Is this the end of Chad Ochocinco in New England?
|10.16.11 at 9:07 pm ET|
FOXBORO — Rap music — don’t ask me what song — was blaring from Chad Ochocinco’s locker minutes after the Patriots’ 20-16 comeback win over the Cowboys.
And after six weeks it appears that is all No. 85 brings to the table for this team. Turns out a fifth-round pick and a $4.75 million signing bonus gets you a flop for a wide receiver but a home run for a disc jockey.
Look, sometimes it doesn’t work out. For every Mike Vrabel there is at least one Donald Hayes. And maybe we are all trying too hard to read into body language (and here’s my nickel’s worth — Ochocinco was clearly upset, very emotional indeed while walking out of the locker room after declining to speak to the media) and his relationship with Tom Brady and all things Twitter. Could be a classic Boston overreaction.
So let’s instead focus on facts. Chad Ochocinco has nine catches in six games. Chad Ochocinco has 136 yards receiving (in a historically productive offense) through six games. Through six games, Chad Ochocinco has as many TD catches as Evelyn Lozada.
And he never plays. Well, almost never. My first-draft snap count from Sunday has Ochocinco on the field for a grand total of four plays (including the final play of the first half — which was a run-out-the-clock rush from Danny Woodhead). Hey, almost as many snaps as Zoltan Mesko!
The last snap — which I suppose could be the final snap in his New England career, I’d call it a coin flip — was another for Ochocinco’s 2011 reel of mishaps. With four receivers loaded on the right side of the field, Ochocinco was the lone wideout on the left side, matched up one-on-one with Terrence Newman. Again, what follows is 100 percent speculation, but it sure looked like Ochocinco ran the wrong route. How do we know this? Well, A) Brady absolutely reamed him out after the incompletion and B) we did not see DJ 85 on the field again.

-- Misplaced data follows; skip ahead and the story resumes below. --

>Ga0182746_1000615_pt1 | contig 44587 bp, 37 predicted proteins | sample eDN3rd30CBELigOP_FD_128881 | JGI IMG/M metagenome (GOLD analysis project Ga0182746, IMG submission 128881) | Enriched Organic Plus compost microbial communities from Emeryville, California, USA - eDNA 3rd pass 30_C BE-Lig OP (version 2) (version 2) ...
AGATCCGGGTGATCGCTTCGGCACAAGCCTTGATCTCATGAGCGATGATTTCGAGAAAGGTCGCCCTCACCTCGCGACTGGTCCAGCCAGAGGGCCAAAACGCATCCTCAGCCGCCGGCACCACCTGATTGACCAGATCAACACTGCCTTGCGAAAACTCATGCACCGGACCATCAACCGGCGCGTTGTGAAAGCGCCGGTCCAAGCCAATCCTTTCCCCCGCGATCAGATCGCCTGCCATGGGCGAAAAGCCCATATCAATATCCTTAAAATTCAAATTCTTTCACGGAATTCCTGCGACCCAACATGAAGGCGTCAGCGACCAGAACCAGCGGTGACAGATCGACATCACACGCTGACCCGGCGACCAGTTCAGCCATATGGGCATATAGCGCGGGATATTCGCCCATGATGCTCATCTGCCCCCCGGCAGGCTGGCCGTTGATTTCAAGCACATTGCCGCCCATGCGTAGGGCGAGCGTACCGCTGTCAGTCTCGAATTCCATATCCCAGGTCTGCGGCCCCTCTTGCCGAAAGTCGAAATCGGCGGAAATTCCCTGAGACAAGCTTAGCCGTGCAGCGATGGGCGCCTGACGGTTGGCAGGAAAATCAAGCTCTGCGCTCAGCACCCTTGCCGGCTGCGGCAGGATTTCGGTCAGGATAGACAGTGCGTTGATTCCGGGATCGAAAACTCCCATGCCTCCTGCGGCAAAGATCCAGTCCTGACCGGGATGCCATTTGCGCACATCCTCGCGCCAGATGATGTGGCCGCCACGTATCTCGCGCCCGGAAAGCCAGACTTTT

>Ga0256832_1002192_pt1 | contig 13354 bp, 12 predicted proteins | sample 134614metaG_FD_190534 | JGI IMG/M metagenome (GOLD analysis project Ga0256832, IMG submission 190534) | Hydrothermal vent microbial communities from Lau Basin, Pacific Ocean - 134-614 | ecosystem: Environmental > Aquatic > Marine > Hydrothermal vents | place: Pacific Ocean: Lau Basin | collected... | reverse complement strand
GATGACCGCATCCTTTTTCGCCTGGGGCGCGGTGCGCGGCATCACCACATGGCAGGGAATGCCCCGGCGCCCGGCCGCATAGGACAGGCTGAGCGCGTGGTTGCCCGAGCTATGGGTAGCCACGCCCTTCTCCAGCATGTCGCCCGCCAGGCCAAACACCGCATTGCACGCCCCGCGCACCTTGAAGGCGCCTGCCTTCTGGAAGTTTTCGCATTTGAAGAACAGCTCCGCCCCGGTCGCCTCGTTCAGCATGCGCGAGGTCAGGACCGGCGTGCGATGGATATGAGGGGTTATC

And this is how it’s been for Ochocinco this season. Mistake after mistake. In Week 1, a drop, a poorly run route and a dopey penalty that wiped out a 40-yard Rob Gronkowski catch. Week 3 vs. Buffalo? The weak route on a Leodis McKelvin interception (for me his lowest moment so far this year — I can live with the other stuff, but he just quit on that play) and a “Did that just happen?” drop on what would have been a wide-open fourth-quarter TD. (The Patriots eventually scored a TD on the drive but the drop was plenty costly. It came with 8:12 left in the fourth quarter. The Welker TD came with 3:25 left. Pretty sure the Patriots would’ve like those 287 seconds back as Ryan Fitzpatrick was taking a knee to set up the game-winning field goal.)
There are Carl Crawford parallels here. Both have had success in smaller markets. Both have struggled mightily in their first season in Boston (career worsts all around, and how many times did you ask, “Can he really be this bad?” when watching Crawford this season? Same with Ochocinco, right?). Both — hello again to speculation — seem awfully sensitive when it comes to pressure from the media. But the differences, of course, are these: Crawford is three years younger and has about $120 million guaranteed left on his contract.
Ochocinco is 33 years old, very squarely on the back nine for 99 percent of NFL receivers. The days of 90 catches and 1,300 yards already were gone. We knew that when the trade was made, of course. All the Patriots were hoping for was a role player, a guy who could fit somewhere right behind Wes Welker and Deion Branch.
Will he Tweet that he’s gone from heaven to hell? Will the media get together for a farewell group hug? Is this really the end of Child Please?
Not sure that he would be missed on the field, but good luck finding a DJ that can match his skills.